One of the themes of the novel is how fate or coincidence or pure randomness (Siem had taught the math of coincidence and chance theory when he was a professor at MIT and then at Berkeley before returning to Holland) can have just as a big an influence on our lives as our choices (of course). But coincidence can compound already bad decisions. Indeed, when we make bad choices, and then lie, and then make more bad choices, and then a dash of fate is thrown in, the consequences are multiplied exponentially — like, say, an explosion, like say, at a fireworks factory.

By the way, if you're wondering, Bonita Avenue is a street in Berkeley — it's where the family lived when Siem taught there. For Joni, it's a symbol of her happy childhood, before the world and all its destructive powers, both self-inflicted and random, intervened.

This is a brick of a novel — more than 530 pages. At some points, it does feel a bit over-written, but at other times some weird stuff happens that isn't full explained, so overall, I had no quarrels with the length. The only caveat is that if you need likeable characters to like a book, this isn't a novel for you. Personally, I would've been willing to spend several hundred more pages with these delightfully despicable characters. Though definitely not perfect (what novel is?), this is a highly entertaining family saga, and highly recommended.

Thursday, April 23, 2015

The Kind Worth Killing: Devious, Deceptive, Incredibly Entertaining

Peter Swanson's devious, deceptive, incredibly entertaining thriller The Kind Worth Killing is your next choice in the "If you liked Gone Girl, you'll like..." progression. This novel includes all the requirements: Dueling narratives, despicable characters (that at times you can't help but root for), several twists, and a fantastic ending.

It's the story of a man named Ted, who has made millions in technology, and who strikes up conversation randomly (or is it?) with a woman named Lily at a bar at London Heathrow airport. They talk the whole flight home to Boston, and Ted reveals he's recently caught his wife Miranda cheating on him with a contractor building their McMansion on the coast of Maine. Ted decides, after several drinks, the best solution is to kill her. She doesn't deserve to live for what she's done to him. She is, indeed, the kind worth killing — a sentiment his new friend Lily wholeheartedly endorses, and therefore decides to help him plot to murder her.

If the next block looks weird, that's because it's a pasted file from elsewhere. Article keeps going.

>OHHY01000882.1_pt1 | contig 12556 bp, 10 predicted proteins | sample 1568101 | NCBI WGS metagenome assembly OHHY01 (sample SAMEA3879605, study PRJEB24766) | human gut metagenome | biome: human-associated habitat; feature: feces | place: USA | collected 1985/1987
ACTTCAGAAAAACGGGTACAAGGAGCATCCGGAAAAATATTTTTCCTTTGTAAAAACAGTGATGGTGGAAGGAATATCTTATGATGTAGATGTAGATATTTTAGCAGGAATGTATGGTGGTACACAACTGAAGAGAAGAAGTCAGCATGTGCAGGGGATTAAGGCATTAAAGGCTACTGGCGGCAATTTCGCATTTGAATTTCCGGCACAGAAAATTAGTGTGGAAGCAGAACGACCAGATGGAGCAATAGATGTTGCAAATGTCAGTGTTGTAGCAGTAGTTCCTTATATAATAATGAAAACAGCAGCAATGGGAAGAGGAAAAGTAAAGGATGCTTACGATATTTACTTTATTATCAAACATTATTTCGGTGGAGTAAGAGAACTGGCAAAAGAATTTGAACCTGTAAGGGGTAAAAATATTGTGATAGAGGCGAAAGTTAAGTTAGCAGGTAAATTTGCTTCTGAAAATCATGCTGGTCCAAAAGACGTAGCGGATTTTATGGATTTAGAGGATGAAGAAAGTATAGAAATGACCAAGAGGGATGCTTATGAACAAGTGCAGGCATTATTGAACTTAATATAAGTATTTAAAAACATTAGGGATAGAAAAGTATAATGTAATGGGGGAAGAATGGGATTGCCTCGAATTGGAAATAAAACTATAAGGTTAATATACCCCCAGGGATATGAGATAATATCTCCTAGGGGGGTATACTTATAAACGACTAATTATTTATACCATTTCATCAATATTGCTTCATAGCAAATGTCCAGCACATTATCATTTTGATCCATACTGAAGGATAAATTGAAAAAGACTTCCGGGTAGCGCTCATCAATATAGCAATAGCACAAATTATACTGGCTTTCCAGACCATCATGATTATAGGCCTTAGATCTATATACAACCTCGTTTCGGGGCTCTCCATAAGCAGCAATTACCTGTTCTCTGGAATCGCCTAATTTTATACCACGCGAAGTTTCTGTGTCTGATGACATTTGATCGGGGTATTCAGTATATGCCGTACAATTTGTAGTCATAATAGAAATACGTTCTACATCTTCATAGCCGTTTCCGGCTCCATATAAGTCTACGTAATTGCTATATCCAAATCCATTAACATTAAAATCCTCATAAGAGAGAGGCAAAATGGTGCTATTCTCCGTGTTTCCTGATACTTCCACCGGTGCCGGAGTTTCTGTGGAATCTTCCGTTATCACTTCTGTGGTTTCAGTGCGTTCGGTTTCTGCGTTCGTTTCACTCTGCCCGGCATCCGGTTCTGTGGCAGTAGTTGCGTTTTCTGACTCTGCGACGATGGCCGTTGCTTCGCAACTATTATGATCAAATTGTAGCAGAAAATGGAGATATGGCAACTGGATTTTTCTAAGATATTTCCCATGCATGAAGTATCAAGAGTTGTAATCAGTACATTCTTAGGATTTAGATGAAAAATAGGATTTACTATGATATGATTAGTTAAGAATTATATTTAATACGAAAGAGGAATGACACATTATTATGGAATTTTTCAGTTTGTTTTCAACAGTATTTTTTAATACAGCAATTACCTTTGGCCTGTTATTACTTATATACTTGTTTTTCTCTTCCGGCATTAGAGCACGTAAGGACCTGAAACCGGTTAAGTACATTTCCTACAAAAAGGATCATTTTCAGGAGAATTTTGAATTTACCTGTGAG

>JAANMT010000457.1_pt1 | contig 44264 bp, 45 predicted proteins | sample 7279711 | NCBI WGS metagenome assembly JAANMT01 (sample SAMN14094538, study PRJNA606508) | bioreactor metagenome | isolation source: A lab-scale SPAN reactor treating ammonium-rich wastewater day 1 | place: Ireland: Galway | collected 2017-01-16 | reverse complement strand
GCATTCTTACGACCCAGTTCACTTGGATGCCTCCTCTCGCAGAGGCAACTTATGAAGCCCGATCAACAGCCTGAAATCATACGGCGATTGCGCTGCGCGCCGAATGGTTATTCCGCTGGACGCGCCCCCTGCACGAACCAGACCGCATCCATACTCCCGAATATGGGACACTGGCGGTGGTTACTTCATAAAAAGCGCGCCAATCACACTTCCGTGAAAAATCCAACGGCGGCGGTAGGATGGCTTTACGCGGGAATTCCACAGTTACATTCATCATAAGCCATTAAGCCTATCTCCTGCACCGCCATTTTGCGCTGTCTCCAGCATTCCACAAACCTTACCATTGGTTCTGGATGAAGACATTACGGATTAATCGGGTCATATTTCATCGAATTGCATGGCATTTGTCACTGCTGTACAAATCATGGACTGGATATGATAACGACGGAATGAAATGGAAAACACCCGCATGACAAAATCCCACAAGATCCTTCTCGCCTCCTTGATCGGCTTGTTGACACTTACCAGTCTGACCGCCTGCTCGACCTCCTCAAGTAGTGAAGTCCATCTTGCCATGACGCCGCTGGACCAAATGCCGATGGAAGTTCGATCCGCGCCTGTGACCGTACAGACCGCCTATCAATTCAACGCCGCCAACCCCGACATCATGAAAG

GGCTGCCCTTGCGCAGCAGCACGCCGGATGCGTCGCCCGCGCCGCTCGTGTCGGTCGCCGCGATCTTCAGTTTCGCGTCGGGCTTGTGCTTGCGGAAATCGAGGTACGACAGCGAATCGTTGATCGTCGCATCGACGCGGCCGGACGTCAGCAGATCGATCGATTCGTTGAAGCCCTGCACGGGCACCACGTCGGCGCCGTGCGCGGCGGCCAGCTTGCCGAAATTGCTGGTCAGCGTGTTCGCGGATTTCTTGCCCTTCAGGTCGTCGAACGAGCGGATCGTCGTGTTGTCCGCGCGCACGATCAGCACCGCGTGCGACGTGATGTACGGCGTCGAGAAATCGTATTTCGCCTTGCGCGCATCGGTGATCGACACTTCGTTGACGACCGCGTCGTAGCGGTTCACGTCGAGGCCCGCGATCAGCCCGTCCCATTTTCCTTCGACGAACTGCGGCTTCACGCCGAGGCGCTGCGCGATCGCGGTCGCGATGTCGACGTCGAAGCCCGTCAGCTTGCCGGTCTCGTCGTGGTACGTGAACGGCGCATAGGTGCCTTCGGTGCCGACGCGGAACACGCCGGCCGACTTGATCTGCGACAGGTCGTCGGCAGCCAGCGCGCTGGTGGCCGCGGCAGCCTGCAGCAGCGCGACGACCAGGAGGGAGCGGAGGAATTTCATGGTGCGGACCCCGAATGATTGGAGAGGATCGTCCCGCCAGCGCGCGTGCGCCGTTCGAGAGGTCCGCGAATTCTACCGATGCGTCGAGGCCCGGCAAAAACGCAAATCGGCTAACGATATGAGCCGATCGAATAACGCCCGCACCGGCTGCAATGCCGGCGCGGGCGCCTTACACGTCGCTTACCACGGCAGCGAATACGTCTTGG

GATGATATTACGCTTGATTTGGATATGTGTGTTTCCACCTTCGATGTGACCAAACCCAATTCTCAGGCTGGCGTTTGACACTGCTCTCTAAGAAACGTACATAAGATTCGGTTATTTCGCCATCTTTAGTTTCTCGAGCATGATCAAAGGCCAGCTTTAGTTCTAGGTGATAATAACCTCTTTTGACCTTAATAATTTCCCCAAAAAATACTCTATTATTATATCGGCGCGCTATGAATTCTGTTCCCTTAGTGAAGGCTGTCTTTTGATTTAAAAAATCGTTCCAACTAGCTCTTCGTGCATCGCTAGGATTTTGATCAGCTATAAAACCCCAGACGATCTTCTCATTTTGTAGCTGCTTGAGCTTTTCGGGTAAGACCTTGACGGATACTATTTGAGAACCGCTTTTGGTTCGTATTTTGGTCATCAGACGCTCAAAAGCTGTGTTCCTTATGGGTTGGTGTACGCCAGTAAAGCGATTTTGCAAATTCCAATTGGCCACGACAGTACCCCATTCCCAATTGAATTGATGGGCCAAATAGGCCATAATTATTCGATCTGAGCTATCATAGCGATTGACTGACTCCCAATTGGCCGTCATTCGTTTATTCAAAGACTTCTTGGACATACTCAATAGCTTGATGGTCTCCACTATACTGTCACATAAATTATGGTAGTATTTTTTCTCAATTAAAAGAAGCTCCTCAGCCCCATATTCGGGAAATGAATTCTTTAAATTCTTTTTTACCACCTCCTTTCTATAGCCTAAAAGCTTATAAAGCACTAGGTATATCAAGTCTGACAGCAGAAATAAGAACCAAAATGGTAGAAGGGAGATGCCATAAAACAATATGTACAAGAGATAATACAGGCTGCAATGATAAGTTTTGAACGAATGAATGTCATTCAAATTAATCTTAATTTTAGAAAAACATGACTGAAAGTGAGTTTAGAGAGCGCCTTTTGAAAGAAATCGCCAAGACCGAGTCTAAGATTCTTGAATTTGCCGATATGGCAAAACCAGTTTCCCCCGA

Intermingled with Ted's tale is Lily's story as a teenage girl living in rural Connecticut with her hard-partying artsy parents — her dad is actually a famous novelist. When a pervert visiting artist named Chet does something gross to teenage Lily, she decides to get her revenge.

From there, much like Gone Girl, the less you know going in, the more fun your reading experience will be. Needless to say, the plot to kill Ted's wife doesn't exactly go as planned, and things get pretty crazy from there.

Often, Swanson reveals a plot point or engineers a twist, sometimes out of the blue, and at the time, it seems a bit off, or unearned, or just too random. (Through the first 100 pages, I kept thinking, "Why would Lily, a stranger, be so willing to help Ted kill his wife?") But one of the strengths of the novel is that then Swanson fills in the back story, and it makes sense...and is usually ingenious. You have to trust the writer here, and he'll reveal the reasons eventually. That's not always the case in thrillers — where sometimes, stuff just happens, and there is no good reason why. Here, there's always a reason — and it's why this is such a tightly spun, well-built thriller.